@larsatrg You are right about that—slavery was a terrible institution and our country is much better off without it. But I don’t believe in absolutes. Much good often comes from what is adjudged to be evil. One good is that our country is blessed with descendants of the slaves, and they are creative, intelligent and robust people who are an asset in about every way.

In reading those slave narratives I get the definite impression that the life of a typical slave was not one of torture and unceasing toil. Many of the former slaves in fact looked back with pleasure on the old days. I know I shouldn’t let it needle me, but the left-wing media seems intent on re-creating history to stir up anger, violence, and a sense of grievance and victim-hood. “Your great-great-great grandparents were slaves and you are a victim” seems to be the line. There is that all-out effort to demonize the evil white southerners—to assume a pompous air of moral and intellectual superiority, and yes, to promote the false idea that southerners are still fighting, chomping at the bit to reopen the Civil War and reimpose slavery.

Thanks for clearing that up about the klan. I propose to move forward in an attitude of peace, harmony and mutual respect if possible. Sometimes I slip up.

@WilliamFleming i am no expert, but i believe your and other's 'slave-master relationship as agreeable' is flawed. you cannot deny a person an education systemically, deny a people education systemically; and any number of documented cases of ill treatment, rape, and break up of family by selling them, and complete attempt to strip them of all dignity then call their required subservience a symbiotic relationship. coercion at a minimum. my perception, you've made someone property by force for generations, probably feels like your station in life at some point for some people. smacks of necessity to me, maybe even apathy. had and has nothing to do with ability to perform... or you know, actual worth as a human. as granted by the white dude?

@larsatrg I haven’t done any of the things you say.


@WilliamFleming never said you did. you did however invite the response because you've invoked slave's testimony to justify their situation or at a minimum view it through rose colored glasses and i would dare say from your first post seem to have a sense of victimization incurred by the original poster's article. i wonder if the guy with the whip was in the room when the real victims were giving testimony. i am not saying he was. just wondering.

good bye.


@larsatrg What seems to be lost in the conversation is the apologetic's for the issue of slavery from a southerner. It was the south that fired the first shot and it was the southern legislators that tried to force congress to take away new states rights to chose slavery or not. The south was concerned about becoming a minority and losing clout when new states did not have slavery. The south was totally at fault and northern legislators tried to constantly mollify the south to no avail. The sickening thing is that they are still supporting a slavery attitude by saying benevolent dictators are good (even though these were few and far between) and an attitude of racism is still predominate in the south. All reputable historians agree the issue was slavery and just like today it is the wealthy pushing their propaganda on others to justify their selfish and greedy ends. One point I noted, was the idea of so called narratives from the slaves. Education was not allowed and very few did learn to read or write and the oral narratives were probably mostly coerced. If life was so great why did almost 190,000 blacks fight for the union during the civil war? [archives.gov]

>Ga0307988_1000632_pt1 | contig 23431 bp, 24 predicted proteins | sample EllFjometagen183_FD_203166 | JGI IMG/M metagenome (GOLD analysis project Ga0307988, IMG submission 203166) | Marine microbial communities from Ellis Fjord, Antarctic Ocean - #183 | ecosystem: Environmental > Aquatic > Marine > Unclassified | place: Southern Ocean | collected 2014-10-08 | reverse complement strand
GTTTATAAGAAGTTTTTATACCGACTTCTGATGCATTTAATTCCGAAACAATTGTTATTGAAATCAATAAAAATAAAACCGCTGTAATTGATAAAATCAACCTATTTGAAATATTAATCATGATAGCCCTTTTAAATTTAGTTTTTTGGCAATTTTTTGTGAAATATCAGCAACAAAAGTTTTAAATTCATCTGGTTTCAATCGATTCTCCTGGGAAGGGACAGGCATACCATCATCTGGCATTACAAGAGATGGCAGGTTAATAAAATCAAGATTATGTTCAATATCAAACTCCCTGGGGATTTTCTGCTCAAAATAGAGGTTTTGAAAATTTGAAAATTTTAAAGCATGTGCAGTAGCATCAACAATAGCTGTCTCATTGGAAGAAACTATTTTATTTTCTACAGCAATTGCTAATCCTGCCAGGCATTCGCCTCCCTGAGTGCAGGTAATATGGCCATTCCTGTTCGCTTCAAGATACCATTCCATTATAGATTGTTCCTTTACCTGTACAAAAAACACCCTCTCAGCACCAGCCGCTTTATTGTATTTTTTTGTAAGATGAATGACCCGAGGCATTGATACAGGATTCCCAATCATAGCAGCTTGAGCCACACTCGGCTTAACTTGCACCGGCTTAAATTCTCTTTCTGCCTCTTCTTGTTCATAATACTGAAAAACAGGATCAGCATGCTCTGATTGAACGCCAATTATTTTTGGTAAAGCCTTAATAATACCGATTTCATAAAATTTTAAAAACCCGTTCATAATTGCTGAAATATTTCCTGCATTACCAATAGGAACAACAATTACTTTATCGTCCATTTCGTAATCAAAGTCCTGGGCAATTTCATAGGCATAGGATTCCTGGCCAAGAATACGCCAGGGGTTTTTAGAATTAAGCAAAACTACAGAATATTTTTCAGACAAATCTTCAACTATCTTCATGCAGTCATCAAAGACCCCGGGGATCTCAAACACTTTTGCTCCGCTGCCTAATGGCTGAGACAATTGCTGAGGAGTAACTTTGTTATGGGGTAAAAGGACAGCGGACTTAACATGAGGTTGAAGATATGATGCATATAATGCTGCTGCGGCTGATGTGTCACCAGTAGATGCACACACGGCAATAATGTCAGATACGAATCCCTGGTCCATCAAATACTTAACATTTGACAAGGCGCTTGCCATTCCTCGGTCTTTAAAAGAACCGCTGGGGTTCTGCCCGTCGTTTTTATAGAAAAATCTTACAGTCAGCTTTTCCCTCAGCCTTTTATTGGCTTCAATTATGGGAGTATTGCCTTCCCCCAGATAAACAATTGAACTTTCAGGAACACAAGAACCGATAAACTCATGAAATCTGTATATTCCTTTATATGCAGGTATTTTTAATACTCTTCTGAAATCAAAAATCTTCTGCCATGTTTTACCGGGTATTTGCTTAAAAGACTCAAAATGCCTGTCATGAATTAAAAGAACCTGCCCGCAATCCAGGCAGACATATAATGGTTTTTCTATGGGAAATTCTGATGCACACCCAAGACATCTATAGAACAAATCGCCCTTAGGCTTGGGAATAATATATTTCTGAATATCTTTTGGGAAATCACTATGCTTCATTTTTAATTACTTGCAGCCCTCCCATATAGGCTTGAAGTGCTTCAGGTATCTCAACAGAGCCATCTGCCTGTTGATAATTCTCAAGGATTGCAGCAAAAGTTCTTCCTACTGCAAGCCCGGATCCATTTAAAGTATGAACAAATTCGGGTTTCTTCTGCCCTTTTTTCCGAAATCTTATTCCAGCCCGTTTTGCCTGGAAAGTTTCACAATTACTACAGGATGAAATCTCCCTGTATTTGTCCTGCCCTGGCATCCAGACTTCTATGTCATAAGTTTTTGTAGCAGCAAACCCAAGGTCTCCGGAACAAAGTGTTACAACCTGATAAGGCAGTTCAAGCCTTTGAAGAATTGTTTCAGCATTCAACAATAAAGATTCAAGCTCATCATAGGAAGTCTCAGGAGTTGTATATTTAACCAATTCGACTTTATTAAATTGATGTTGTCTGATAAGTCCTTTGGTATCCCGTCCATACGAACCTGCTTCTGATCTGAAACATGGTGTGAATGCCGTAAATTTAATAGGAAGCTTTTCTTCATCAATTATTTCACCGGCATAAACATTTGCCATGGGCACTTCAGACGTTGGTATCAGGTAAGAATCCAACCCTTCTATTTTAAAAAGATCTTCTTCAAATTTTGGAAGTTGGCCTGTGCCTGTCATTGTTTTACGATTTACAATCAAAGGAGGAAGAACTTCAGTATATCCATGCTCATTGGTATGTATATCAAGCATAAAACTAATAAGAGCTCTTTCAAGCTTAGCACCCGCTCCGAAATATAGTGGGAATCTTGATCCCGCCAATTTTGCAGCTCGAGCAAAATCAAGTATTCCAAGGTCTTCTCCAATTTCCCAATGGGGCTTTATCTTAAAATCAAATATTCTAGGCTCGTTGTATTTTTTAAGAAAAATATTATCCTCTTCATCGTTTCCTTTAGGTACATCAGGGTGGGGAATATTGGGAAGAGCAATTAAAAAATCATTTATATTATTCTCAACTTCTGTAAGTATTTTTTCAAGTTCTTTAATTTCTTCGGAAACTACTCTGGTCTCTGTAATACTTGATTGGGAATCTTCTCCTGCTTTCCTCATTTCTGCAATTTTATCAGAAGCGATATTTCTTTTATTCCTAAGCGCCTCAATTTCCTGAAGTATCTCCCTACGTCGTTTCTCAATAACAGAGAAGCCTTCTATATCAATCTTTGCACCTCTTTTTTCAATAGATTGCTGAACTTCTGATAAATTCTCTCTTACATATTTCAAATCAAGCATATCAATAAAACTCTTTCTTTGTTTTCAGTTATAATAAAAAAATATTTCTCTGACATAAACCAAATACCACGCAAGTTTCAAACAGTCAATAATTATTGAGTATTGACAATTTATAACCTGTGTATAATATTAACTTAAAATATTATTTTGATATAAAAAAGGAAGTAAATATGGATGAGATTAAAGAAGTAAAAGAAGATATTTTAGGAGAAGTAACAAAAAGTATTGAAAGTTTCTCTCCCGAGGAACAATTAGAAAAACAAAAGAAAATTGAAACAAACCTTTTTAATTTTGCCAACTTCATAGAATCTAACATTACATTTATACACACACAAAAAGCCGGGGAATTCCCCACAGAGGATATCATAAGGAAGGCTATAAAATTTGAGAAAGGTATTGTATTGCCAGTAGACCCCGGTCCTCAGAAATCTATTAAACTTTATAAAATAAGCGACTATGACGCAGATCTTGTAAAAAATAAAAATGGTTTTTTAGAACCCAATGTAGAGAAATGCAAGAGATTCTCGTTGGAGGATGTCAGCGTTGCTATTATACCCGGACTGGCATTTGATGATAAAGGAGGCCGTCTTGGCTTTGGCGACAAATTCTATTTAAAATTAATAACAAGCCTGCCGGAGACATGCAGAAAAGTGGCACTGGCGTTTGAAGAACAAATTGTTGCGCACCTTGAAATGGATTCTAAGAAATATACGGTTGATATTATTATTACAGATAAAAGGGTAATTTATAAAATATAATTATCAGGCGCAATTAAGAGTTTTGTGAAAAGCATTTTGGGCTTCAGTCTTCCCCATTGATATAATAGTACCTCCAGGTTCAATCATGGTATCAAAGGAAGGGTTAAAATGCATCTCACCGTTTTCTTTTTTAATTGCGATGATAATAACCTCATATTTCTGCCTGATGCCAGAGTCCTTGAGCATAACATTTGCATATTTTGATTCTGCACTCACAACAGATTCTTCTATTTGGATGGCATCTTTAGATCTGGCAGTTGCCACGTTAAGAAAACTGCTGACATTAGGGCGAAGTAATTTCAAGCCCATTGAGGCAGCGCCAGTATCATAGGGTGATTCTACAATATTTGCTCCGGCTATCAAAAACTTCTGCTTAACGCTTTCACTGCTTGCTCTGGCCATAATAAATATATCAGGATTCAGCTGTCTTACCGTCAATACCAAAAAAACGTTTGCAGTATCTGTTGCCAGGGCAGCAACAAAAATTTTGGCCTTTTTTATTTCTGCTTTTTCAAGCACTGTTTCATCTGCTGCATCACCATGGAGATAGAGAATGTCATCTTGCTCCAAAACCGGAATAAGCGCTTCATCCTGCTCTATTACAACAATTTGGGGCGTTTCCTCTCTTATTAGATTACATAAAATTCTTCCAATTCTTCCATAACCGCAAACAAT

@JackPedigo agreed. i tried to indicate that the narratives could be forced with my notion of the whip in the room, but i thought about it further and don't even think this is required. how many black families do you think had a "don't say anything bad about the master" policy? self preservation? maybe not, maybe i made the idea up just now, but it seems more plausible than "i would like to remain a slave because that guy is a good dude and i get three squares and he doesn't beat me or rape my wife and offspring." even if that is the case it doesn't justify the practice (slavery) or merit its continuation.

I also saw that someone noted that there was a desertion spike among the northern troops after the emancipation proclamation (see this proves the north didn't fight over slavery... ? no, it doesn't. Its a component of a pointless argument about again... what "slavery intact is good." ??? uh. no it's not.) plus, wow. people in the north were/are racist? who knew? I don't understand what that fact has to do with whether ending slavery was good or bad. i submit that those awol for that reason then are on the same wrong side of history as the folks who still fly the confederate battle flag.